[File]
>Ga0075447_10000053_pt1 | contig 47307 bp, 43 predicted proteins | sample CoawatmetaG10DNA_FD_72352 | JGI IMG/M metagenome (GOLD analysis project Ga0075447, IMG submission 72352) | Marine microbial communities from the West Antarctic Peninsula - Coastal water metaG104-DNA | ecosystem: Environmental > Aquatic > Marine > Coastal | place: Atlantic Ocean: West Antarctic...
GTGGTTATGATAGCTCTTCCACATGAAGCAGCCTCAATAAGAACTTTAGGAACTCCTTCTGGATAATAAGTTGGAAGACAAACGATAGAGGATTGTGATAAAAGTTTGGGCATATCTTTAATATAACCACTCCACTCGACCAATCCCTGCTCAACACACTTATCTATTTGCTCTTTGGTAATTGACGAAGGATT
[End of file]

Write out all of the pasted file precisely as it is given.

>Ga0075447_10000053_pt1 | contig 47307 bp, 43 predicted proteins | sample CoawatmetaG10DNA_FD_72352 | JGI IMG/M metagenome (GOLD analysis project Ga0075447, IMG submission 72352) | Marine microbial communities from the West Antarctic Peninsula - Coastal water metaG104-DNA | ecosystem: Environmental > Aquatic > Marine > Coastal | place: Atlantic Ocean: West Antarctic...
GTGGTTATGATAGCTCTTCCACATGAAGCAGCCTCAATAAGAACTTTAGGAACTCCTTCTGGATAATAAGTTGGAAGACAAACGATAGAGGATTGTGATAAAAGTTTGGGCATATCTTTAATATAACCACTCCACTCGACCAATCCCTGCTCAACACACTTATCTATTTGCTCTTTGGTAATTGACGAAGGATT